RH53 1943 at Leeds Central: eng 4566 class N1. Stan Hodgson firing to Percy Garner in No2 tankie gang (Link 3). When Percy moved up to No2, Stan got the tall Fred Holdsworth, ex-GC from Wakefield.
RH54 Eng 4564 at Bradford Exchange one Sunday late in 1943. Stan Hodgson with his new mate, Fred Holdsworth. Fred took to Gresley engines very well on the fast turns worked by No 3. He, like me, wore clogs and Stan said to me when I paused from my labours on the way down to Stanningley: “Fred has made you work today, he had too much bad beer last night” but he was well enough to have his photograph taken! We were Leeds-Bradford and back twice that day. An old GN 1st class articulated in the background.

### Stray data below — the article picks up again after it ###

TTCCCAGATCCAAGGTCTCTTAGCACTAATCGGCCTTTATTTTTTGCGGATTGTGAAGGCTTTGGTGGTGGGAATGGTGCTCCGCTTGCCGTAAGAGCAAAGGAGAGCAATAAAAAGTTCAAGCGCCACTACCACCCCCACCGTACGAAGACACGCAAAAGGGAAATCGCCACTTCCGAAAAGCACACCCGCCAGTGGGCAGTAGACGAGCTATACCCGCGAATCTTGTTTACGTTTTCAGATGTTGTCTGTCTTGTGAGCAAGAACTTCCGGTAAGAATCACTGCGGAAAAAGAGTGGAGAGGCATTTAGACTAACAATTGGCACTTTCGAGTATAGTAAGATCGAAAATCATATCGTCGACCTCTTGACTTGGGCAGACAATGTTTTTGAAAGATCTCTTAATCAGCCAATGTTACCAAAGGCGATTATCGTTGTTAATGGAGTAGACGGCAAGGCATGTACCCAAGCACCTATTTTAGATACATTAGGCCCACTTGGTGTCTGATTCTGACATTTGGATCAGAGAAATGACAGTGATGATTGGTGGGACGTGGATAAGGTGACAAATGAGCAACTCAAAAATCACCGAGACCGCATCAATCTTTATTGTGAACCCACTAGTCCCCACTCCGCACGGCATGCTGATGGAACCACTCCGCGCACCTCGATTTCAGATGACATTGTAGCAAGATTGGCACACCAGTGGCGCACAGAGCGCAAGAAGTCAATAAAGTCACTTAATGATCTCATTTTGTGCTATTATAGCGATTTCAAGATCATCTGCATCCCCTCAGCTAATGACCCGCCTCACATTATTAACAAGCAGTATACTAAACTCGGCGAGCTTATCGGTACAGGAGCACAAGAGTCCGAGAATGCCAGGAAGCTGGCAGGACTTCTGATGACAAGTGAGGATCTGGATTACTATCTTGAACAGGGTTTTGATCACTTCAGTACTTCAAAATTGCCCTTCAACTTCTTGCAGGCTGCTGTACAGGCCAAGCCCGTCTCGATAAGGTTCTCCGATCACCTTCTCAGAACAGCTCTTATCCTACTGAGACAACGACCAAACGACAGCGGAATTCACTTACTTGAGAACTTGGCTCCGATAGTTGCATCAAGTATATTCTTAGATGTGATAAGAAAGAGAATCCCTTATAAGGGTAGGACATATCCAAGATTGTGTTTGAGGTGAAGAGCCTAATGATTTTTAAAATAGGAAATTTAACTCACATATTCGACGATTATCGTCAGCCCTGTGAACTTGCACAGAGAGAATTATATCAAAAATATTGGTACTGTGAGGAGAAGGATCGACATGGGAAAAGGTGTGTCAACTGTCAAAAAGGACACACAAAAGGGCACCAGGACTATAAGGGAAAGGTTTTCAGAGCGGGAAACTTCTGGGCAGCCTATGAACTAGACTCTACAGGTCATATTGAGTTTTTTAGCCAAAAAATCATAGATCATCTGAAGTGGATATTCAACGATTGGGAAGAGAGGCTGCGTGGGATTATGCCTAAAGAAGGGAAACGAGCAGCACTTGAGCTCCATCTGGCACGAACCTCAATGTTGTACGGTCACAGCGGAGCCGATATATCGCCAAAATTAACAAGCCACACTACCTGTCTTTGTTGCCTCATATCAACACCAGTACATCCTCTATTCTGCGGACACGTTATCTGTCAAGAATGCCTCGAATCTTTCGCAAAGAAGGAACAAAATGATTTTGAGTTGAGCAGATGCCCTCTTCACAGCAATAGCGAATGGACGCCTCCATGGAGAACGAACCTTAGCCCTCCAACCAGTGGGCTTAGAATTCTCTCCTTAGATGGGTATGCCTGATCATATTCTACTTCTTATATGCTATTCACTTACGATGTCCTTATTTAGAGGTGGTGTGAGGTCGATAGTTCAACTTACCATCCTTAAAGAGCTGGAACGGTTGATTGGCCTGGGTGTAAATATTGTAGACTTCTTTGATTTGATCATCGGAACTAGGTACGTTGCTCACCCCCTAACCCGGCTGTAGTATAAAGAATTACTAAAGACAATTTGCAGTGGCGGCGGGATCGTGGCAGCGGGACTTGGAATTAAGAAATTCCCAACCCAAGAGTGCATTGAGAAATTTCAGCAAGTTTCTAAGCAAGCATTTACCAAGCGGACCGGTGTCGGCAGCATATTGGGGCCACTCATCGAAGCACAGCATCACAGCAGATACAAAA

RH55 This photograph shows many things. The arrival of “Earl Beatty”, the Caprotti B3 6164, in its first full week’s work at Copley Hill in the autumn of 1942. She was very run down and still painted green, a bad sign. To send a run down Caprotti to a shed where such valve gear was unknown was not very clever and she was substituted eventually by 6169 “Lord Faringdon” for a short time. 6165/9 were the two engines still with the Stephenson valve gear as built. The photo shows the age of the firemen in those days – both were 47. Garden Sidings, Doncaster, Eng 91, K3 is behind 6164 for the 2008 Leeds (ex KX), usually 17-18 cars. Driver Percy Wallis who started every sentence with “Tha knaws”, as easy as an old shoe but had, along with most of the No 1 link during the war, run the pre-war London day excursions with the GC B4s. His fireman is Len Hannal, Driver Jimmy Simpson and then his mate, Len Richmond ex Doncaster GN. When Percy Wallis retired a month later, Jimmy Simpson moved up but he and Len Hannal did not always get on too well. The latter had certain views with which Jim did not agree and he could be very abrupt. He was, however, a splendid engineman and the kindest of men under his cloak of fierceness. I never asked for a footplate trip before I had a pass but I was always welcome in the West Riding. Jim would glare at me and say: “What the bloody ‘ell does tha want?”, and before I opened my mouth: “Come on up then and work your bloody passage”. He and Len Richmond got on well and he too was an excellent fireman at the age of 47. Once on 91, coming down to South Elmsall about 65mph, I shut the right hand injector off to let the water down for Doncaster: the left exhaust injector was not working. Jim turned to me: “What the hell have you shut that off for? Put the bloody thing on again at once!” I tried and it would not strike the water being a lifting injector overheated. “Now tha’s done it, Dick, but I’ll show you how to get it on”. The water valve under the barrel of the injector was left wide open. Jim put the brake full on and released it at once. The train and engine jerked as was their wont with those long wartime trains, water rushed up the pipe into the faceplate injector, cooled it and went the feed. Not the Messrs Gresham and Craven’s book of instruction; never seen before or since! Jimmy Simpson was ex-GC from Barnsley and, despite his age, would fight any GN man who said a word out of place about the GC for there was still a great deal of feeling at GN sheds even after twenty years.